arQtika addresses these noise concerns through two key approaches. Firstly, it features a rigid structure that effectively reduces mechanical noise when the stage is at rest. This design minimizes disturbances originating from mechanical sources.

Secondly, the control electronics of arQtika are designed and developed to minimize electrical noise within the system. This ensures that unwanted fluctuations in the electric signals are kept to a minimum, reducing the impact of electrical noise on the system's performance.

By incorporating a rigid structure to mitigate mechanical noise and implementing robust control electronics to minimize electrical noise, arQtika enhances the precision and stability of the nanopositioning system.

Fighting vibrations at low temperatures originated from Dilution Refrigerators comes with the challenges of realizing a well-thermalized connection that at the same time is mechanically decoupling as much as possible. Onnes Technologies proudly offers cryogenic vibration isolation system (cVIS) to reduce the mechanical vibrations down to 10 pm/Hz. The cVIS is a two stage mechanical low pass filter for the reduction of vibration level noise in cryostats.

Vacuum Levels

Vacuum is defined as a state or condition characterized by the absence or reduction of gas, within a given space or volume. In a vacuum, the pressure is considerably lower than atmospheric pressure.

The High Vacuum (HV) range is specified as 1e-3 mbar - 1e-8 mbar.

Ultra High Vacuum (UHV) range is specified as 1e-8 mbar - 1e-11 mbar. It can be quite challenging to reach UHV levels and one has to make sure that all the components should be compatible with UHV. All the components in arQtika nanopositioning unit is optimized for UHV applications.


Repeatability measures the system's ability to return to the same position repeatedly when commanded to do so. It indicates the consistency and stability of the system's positioning performance over multiple cycles or operations.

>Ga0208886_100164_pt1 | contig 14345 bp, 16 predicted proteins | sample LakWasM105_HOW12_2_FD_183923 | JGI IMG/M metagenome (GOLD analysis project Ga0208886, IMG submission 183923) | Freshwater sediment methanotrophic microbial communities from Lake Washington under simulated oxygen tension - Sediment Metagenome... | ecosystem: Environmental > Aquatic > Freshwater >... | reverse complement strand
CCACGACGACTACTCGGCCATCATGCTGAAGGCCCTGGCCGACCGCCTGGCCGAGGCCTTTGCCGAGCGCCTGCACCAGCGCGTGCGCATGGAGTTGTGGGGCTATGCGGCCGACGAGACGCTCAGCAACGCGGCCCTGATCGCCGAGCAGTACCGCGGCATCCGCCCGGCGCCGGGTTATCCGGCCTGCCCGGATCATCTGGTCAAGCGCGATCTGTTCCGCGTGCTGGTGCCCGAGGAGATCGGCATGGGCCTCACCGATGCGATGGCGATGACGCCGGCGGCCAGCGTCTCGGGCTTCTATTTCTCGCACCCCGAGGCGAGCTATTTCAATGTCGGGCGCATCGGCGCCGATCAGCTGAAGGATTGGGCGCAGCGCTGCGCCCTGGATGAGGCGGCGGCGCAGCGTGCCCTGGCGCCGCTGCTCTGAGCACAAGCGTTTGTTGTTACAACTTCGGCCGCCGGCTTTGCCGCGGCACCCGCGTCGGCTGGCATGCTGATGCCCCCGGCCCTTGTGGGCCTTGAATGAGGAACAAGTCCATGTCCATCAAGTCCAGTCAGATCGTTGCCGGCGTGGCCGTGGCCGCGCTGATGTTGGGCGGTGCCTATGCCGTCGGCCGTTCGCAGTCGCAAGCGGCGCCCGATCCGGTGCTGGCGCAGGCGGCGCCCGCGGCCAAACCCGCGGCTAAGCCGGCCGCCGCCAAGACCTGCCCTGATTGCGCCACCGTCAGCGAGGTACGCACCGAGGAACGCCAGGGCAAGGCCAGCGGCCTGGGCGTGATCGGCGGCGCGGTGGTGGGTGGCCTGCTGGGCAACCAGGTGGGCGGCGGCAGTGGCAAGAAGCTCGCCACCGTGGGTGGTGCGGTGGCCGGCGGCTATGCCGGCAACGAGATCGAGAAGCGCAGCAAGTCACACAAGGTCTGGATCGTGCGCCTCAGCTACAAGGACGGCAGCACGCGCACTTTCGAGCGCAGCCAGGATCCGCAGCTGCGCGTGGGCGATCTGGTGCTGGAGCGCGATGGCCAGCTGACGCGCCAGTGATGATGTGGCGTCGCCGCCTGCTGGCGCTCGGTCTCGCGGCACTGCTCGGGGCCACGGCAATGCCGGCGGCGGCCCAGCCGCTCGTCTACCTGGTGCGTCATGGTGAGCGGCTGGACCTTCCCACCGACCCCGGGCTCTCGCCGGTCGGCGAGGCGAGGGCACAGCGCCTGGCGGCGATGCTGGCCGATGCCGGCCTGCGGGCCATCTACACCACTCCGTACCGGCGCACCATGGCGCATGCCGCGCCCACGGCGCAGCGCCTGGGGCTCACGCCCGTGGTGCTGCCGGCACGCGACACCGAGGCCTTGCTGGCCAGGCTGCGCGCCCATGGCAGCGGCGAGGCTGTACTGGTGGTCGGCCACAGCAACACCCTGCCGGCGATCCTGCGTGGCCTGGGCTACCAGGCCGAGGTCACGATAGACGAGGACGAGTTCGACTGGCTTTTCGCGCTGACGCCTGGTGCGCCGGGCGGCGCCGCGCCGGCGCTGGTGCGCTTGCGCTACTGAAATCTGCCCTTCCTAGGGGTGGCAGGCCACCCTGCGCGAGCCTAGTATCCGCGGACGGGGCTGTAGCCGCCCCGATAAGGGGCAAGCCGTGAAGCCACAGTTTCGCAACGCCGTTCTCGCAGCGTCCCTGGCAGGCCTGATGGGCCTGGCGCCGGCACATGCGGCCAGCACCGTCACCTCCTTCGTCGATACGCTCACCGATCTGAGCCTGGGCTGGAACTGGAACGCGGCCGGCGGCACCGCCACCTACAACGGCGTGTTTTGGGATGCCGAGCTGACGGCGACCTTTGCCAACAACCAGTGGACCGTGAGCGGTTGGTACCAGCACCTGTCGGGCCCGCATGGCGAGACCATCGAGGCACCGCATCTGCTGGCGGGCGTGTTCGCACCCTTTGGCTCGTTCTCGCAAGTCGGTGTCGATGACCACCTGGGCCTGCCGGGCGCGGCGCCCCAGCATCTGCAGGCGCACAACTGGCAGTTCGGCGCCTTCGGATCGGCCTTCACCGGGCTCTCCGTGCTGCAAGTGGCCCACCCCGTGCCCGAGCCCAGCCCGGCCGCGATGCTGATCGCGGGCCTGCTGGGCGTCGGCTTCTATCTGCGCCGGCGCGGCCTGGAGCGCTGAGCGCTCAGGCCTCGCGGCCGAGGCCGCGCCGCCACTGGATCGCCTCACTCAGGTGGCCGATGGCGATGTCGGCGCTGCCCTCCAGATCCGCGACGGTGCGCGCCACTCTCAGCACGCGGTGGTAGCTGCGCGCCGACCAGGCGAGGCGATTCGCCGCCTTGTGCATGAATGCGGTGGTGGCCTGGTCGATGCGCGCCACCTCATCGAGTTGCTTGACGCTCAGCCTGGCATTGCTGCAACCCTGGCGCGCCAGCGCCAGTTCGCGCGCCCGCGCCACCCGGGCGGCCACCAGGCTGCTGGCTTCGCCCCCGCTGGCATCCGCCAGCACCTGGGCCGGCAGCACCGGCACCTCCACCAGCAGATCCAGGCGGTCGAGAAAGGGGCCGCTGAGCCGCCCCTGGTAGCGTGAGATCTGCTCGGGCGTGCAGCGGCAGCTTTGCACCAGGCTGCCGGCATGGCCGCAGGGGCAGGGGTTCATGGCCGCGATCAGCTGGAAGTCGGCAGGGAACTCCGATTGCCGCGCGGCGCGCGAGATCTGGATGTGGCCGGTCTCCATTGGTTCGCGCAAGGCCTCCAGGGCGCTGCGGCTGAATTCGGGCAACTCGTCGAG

Reliability is the ability of the system to consistently perform its intended functions over an extended period, even under diverse conditions, without experiencing failure or significant performance degradation.

Cryo-walking technology, employed by Onnes Technologies' cryogenic nanopositioners, distinguishes itself from other positioning techniques by not relying on static and dynamic friction differences. This characteristic positions Onnes Technologies' cryogenic nanopositioners as the most reliable systems available.

Piezoelectric Material

Piezoelectric materials are a class of materials that have the ability to generate an electric charge in response to mechanical deformation, and conversely, to undergo mechanical deformation when subjected to an electric field. These materials have unique crystal structures or molecular arrangements that allow them to be utilized for ultra fine positioning by using a regulated external electric field.

Stick-Slip Motion

Stick-slip motion (a.k.a. slip-stick motion), a widely employed technique in nanopositioning applications, utilizes the contrast between static and dynamic friction forces within the system. It involves a linear actuator comprising a piezoceramic material coupled to the stage with a preload. During operation, as the linear actuator slowly expands, the static friction propels the stage in the expansion direction. Subsequently, the linear actuator rapidly contracts, enabling a period of sliding motion facilitated by dynamic friction. This cycle repeats, generating a sequence of intermittent steps to achieve the desired positioning.

The slip-stick motion is visualized in the figure below:

Walking-Piezo Motion

Historically, walking piezo actuator was introduced more than 10 years ago targeting the semiconductor industry that places significant importance on factors such as reliability, long term stability, and high position resolution.

Walking-piezo motion is a technique used in nanopositioning to achieve precise and controlled linear or rotational motion. It involves a series of piezoelectric actuator legs that sequentially move to generate continuous movement with high precision. In walking-piezo motion, the piezoelectric actuators are typically arranged in a configuration similar to legs. Each actuator consists of a piezoelectric stack bonded to a linear stage. The walking motion is achieved through a three step sequence: grip, shift, and release.

Onnes Technologies named this motion as Cryo-Walking, since Onnes Technologies is the only nanopositioner manufacturer that could implement the walking piezo technology for ultra low temperatures. In arQtika, there are four actuator legs used for nanopositioning. Initially, all the legs are in grip position to create preload. This establishes a firm grip between the actuators and the surface, preventing the stage from undesired moving.

The walking motion is visualized in the figure below: